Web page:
Matthew completed his Ph.D. in philosophy at the University of Virginia. He specializes in contemporary political philosophy and applied ethics, and he also works on topics ranging from Plato's late political philosophy to food aesthetics.
At the moment, Matthew's work focuses on developing a new nonideal theory of justice. This theory hinges on an innovation termed "nonideal principles of justice." These principles, which are forged using a contractualist framework, help us to tackle exigent topics. For example, they specify the conditions under which affirmative action is just.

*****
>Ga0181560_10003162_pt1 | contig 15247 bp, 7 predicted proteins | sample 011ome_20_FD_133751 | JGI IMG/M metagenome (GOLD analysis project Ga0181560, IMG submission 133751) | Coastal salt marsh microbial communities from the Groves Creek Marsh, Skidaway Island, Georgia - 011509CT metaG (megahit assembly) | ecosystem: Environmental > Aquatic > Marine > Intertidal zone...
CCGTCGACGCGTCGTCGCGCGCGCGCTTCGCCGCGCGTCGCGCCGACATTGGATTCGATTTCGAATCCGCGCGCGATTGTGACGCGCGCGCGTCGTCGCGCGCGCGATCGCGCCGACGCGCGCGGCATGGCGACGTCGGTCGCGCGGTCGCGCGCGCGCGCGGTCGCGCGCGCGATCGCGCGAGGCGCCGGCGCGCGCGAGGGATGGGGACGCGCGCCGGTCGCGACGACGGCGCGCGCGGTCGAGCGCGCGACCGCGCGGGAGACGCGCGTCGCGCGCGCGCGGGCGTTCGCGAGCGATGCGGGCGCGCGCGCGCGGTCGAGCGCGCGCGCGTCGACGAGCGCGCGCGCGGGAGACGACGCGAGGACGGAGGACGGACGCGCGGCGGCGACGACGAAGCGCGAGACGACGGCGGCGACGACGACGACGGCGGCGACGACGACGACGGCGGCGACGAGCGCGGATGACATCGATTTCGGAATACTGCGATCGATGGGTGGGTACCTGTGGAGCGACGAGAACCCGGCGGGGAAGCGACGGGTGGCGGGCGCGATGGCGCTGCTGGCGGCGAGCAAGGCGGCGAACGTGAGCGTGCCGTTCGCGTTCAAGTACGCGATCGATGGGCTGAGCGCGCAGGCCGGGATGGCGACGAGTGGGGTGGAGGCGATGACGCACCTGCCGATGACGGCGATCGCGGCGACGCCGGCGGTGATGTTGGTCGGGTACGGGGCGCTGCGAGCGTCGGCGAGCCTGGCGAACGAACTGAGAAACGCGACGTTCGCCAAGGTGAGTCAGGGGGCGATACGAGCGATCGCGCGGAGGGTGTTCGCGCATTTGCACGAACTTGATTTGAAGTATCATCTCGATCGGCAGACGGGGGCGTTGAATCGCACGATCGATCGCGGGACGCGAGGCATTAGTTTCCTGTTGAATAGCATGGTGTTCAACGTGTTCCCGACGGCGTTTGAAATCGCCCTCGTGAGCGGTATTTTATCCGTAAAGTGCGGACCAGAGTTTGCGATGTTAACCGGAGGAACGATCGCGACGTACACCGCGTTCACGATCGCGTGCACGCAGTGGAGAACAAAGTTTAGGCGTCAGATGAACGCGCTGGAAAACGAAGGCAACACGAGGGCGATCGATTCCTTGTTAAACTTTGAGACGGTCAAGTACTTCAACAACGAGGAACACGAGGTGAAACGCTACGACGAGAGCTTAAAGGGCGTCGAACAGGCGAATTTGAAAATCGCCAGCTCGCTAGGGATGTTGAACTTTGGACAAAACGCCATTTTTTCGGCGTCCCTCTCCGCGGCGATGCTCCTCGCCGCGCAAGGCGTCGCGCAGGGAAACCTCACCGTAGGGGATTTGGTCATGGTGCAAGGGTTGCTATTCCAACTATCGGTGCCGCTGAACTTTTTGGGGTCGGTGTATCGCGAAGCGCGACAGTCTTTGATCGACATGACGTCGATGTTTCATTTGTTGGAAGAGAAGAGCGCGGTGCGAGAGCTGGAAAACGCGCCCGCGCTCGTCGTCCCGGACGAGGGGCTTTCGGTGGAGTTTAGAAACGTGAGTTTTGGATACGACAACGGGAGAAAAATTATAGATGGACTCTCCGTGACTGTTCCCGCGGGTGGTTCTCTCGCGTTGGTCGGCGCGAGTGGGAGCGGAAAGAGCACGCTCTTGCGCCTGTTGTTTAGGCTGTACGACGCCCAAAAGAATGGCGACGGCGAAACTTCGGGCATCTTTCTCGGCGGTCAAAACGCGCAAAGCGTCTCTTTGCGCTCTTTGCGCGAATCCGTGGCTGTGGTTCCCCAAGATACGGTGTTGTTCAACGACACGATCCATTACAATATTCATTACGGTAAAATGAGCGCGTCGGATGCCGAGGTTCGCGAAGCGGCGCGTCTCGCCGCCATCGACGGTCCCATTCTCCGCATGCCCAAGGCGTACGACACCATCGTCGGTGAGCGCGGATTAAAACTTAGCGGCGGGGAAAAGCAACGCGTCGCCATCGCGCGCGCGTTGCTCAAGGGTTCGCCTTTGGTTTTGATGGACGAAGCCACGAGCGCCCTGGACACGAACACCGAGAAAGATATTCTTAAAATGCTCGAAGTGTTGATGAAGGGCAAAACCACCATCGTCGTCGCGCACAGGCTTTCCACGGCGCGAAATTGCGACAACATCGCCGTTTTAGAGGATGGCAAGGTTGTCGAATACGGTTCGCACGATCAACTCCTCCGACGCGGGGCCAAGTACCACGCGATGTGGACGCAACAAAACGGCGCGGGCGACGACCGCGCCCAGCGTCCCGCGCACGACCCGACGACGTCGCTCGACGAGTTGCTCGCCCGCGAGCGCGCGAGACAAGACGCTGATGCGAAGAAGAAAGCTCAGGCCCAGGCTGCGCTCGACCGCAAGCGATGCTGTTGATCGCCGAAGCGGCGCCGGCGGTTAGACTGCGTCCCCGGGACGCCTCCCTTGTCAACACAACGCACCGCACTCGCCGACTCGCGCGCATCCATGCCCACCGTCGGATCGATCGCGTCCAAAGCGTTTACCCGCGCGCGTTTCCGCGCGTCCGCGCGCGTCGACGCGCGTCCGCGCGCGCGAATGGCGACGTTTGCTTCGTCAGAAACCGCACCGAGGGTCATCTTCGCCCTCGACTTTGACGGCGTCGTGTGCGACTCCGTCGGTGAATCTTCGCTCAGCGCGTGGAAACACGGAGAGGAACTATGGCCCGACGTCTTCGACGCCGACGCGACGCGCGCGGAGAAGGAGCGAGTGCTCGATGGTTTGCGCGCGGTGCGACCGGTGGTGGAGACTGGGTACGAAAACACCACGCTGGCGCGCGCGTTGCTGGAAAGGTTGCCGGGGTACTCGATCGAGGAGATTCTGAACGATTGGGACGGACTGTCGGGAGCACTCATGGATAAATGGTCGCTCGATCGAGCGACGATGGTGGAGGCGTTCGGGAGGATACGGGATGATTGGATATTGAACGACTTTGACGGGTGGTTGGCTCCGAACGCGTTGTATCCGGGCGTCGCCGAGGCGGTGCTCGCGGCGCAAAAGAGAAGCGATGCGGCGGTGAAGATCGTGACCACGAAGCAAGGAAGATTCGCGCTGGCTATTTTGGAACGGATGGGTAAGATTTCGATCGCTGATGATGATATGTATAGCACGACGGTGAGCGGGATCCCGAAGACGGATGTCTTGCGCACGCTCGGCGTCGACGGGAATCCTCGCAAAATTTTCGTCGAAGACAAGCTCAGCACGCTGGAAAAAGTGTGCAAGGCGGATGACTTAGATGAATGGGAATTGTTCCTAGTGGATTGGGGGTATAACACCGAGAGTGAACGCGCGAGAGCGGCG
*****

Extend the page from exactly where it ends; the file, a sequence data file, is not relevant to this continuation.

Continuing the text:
Matthew is starting a new research project that defends access to free healthy food as a way of ameliorating different types of injustice. He argues that like free healthcare it could improve public health and equality of opportunity. Furthermore, using case studies such as the Bohra community kitchen in Mumbai, he suggests that providing food has significant political potential: in a communal setting it can nurture solidarity and diminish gender-based inequalities, given that the burdens of preparing food disproportionately fall on women.